Cancer Research UK has announced its first cross-company deal as part of its Experimental Cancer Medicine Centre (ECMC) Combinations Alliance.
MSD, Verastem and Cancer Research UK will trial a new combination of immunotherapy drugs in mesothelioma, non small cell lung and pancreatic cancers. The trial will run through the ECMC network at centers in Edinburgh-Dundee, Southampton, Glasgow, Leicester and Belfast.
The phase Ib/IIa trial will investigate whether a focal adhesion kinase (FAK) inhibitor drug from Verastem called VS-6063 (defactinib) can boost the effectiveness of a PD-1 immunotherapy drug from MSD called Keytruda (pembrolizumab).
It is based on discoveries by scientists at the Edinburgh Cancer Research UK Centre at the University of Edinburgh who showed that inhibiting FAK can release the cancer immune response. Defactinib may be able to take down a barrier of immune cells which are tricked into protecting the cancer cells while pembrolizumab can activate cancer-killing immune cells to attack those exposed cancer cells.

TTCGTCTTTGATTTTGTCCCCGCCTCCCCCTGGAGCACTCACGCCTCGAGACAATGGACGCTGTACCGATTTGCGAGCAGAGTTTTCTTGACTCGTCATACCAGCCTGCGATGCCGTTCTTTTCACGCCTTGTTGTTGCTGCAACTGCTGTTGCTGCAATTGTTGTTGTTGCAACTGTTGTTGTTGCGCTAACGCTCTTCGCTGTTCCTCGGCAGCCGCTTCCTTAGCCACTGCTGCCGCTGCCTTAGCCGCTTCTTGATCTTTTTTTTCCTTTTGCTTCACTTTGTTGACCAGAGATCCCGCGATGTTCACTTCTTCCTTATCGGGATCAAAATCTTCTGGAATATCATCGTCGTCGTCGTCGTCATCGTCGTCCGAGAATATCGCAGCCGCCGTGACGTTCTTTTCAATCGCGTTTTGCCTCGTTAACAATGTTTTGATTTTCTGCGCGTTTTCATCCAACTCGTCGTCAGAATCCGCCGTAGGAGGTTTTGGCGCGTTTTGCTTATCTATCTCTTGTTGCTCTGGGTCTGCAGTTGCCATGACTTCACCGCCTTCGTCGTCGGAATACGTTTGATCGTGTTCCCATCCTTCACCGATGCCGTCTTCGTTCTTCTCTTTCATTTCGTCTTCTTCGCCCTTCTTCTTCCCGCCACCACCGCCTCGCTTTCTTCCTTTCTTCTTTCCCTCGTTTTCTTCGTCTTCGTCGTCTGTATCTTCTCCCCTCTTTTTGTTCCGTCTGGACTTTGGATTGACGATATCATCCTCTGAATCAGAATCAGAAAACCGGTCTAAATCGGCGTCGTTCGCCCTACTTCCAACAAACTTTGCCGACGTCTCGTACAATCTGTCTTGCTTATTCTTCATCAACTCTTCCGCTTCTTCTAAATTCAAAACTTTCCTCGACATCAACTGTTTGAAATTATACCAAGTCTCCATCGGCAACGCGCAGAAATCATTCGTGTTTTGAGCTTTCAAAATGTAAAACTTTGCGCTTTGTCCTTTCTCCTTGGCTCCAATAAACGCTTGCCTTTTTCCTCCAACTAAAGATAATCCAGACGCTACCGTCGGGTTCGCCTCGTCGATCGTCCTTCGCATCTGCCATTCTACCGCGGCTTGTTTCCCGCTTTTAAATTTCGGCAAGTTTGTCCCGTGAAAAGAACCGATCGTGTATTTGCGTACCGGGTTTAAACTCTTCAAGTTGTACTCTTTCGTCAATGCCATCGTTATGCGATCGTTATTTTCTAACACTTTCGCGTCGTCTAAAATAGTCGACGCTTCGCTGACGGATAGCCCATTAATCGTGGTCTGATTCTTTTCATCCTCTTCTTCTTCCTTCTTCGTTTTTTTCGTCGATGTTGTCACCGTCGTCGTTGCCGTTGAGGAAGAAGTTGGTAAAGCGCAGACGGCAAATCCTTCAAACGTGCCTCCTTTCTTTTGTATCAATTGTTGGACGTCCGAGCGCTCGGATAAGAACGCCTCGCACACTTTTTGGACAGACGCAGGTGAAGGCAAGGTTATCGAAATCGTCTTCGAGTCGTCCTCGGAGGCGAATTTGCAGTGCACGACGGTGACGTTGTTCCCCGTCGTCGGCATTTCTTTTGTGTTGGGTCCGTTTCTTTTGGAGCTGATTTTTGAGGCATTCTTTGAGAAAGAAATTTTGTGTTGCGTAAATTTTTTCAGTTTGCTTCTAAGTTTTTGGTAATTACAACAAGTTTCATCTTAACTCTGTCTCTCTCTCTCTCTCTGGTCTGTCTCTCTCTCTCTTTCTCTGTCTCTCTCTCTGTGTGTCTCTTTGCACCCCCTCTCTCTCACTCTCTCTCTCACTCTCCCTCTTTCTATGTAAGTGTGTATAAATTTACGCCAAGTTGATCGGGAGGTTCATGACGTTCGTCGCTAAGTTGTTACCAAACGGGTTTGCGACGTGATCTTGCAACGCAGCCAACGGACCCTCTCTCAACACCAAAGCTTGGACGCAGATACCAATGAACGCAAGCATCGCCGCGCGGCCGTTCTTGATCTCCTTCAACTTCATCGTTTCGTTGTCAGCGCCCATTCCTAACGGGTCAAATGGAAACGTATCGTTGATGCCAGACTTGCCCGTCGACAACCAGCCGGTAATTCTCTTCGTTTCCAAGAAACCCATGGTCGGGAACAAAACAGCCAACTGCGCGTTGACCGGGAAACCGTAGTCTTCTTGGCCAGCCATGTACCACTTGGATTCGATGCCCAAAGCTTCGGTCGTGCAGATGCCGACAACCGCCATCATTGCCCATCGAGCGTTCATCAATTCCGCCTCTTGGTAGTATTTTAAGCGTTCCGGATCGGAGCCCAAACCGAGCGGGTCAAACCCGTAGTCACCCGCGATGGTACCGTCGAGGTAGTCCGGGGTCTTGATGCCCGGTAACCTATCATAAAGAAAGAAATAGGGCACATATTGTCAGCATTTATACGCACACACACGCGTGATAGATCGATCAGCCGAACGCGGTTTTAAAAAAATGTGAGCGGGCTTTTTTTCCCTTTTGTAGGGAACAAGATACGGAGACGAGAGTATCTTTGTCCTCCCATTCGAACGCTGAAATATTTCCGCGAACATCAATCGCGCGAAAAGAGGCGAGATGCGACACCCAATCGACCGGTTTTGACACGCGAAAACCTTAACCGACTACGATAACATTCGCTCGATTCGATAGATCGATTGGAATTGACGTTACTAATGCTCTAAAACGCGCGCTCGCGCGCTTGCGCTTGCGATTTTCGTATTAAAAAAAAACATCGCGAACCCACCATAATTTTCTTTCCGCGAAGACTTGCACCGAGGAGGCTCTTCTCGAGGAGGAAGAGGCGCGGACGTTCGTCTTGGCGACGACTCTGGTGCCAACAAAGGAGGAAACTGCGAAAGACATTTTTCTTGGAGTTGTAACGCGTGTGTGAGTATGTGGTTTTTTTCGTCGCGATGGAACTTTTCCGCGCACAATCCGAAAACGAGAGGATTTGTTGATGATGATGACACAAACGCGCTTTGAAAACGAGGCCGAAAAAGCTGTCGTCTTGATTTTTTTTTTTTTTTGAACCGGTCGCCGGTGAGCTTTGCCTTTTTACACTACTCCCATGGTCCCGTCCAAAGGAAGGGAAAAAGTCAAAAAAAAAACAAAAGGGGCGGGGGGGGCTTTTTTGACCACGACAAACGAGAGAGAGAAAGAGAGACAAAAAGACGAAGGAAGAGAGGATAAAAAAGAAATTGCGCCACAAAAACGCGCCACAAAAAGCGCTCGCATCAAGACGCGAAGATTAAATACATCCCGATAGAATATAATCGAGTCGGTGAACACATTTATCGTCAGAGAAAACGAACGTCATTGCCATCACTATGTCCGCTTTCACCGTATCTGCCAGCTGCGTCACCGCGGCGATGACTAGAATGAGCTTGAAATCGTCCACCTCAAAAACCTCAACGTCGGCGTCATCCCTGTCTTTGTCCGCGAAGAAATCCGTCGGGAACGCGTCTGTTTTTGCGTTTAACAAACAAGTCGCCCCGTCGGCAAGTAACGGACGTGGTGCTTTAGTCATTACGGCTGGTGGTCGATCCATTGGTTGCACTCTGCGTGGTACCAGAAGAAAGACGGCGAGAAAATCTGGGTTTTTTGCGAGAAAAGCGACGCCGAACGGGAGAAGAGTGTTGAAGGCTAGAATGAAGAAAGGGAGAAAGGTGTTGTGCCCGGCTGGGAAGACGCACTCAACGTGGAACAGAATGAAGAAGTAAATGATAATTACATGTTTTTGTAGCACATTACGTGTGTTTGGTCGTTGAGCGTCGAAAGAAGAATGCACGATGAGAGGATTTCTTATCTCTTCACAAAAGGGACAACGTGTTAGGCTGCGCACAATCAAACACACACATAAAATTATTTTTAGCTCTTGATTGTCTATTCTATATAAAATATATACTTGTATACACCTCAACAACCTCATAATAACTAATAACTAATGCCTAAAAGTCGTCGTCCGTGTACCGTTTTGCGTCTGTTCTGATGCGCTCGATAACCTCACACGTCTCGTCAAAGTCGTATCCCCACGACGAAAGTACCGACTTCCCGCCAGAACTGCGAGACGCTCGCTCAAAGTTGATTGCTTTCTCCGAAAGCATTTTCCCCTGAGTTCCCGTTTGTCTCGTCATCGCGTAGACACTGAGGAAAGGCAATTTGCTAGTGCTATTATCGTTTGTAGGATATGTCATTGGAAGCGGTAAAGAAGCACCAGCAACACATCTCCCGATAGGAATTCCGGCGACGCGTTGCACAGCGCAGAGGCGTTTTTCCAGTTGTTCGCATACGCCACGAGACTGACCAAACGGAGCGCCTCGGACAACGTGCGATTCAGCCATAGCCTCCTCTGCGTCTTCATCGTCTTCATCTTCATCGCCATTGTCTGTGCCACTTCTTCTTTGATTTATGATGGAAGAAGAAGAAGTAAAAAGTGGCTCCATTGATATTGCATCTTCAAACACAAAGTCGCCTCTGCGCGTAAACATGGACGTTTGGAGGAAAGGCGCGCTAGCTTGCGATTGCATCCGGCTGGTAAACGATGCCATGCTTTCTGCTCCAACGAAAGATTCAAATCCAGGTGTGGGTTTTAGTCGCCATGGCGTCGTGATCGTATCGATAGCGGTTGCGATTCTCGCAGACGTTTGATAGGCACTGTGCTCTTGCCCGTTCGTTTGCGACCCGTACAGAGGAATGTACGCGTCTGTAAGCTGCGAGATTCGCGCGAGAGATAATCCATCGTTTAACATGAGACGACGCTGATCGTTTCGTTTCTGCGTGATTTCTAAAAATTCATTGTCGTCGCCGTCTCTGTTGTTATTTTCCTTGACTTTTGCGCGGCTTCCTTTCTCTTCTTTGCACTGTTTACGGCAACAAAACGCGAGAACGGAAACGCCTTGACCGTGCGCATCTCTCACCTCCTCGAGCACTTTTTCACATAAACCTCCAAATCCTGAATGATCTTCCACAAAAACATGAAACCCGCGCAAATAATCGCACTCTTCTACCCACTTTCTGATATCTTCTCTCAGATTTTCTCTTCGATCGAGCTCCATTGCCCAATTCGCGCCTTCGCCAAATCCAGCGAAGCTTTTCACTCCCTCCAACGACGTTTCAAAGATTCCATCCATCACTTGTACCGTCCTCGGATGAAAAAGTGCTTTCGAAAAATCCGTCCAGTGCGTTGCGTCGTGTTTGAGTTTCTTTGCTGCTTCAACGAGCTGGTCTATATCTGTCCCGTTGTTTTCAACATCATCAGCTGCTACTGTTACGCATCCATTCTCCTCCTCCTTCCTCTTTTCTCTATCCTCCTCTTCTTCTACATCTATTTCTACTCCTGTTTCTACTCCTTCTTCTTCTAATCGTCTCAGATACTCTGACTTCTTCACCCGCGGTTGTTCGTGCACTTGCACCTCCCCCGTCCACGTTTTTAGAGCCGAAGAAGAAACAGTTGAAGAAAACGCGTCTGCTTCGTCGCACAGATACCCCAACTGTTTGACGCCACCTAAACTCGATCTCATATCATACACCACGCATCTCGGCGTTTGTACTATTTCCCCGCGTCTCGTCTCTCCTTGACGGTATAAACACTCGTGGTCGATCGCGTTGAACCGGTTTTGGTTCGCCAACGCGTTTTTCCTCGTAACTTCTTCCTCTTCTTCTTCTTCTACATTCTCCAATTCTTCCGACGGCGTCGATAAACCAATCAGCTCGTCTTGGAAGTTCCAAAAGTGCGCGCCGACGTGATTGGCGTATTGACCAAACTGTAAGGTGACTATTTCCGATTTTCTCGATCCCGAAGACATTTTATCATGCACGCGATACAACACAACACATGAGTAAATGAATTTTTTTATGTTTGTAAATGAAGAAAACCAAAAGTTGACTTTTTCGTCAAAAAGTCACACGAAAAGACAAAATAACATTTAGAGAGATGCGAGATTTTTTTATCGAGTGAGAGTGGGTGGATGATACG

Around 50 to 60 cancer patients will take the drug combination, starting with a small dose and building this up to find what is safe. The scientists will also study how the treatments target the cancers and what effects the drug combination has on the tumours.
The trial will open between late 2016 and early 2017. It will be managed by the Cancer Research UK clinical trials unit in Glasgow and co-sponsored by the University of Glasgow and NHS Greater Glasgow and Clyde.
Dr. Mercia Page, medical director of oncology at MSD, said, “We look forward to working with Cancer Research UK and Verastem on this promising combination. Strategic collaborations such as this reinforce the commitment we have to bringing a range of new treatments to the forefront, helping people with cancer who need a number of options available to them.”
Dr. Greg Berk, Verastem chief medical officer, said, “Combining defactinib and MSD’s pembrolizumab through the Combinations Alliance expands our potential to deliver transformative therapies to patients with many types of cancer.
“We are delighted to be working with the Combinations Alliance, MSD, and world class scientists and medical centers throughout the U.K. on this trial. This study will build on the single agent activity of defactinib observed in early clinical trials in patients with non-small cell lung cancer and other tumor types, and follows from substantial preclinical research which has demonstrated that FAK inhibition optimizes the tumour immune balance and potentiates efficacy of PD-1 checkpoint inhibition.”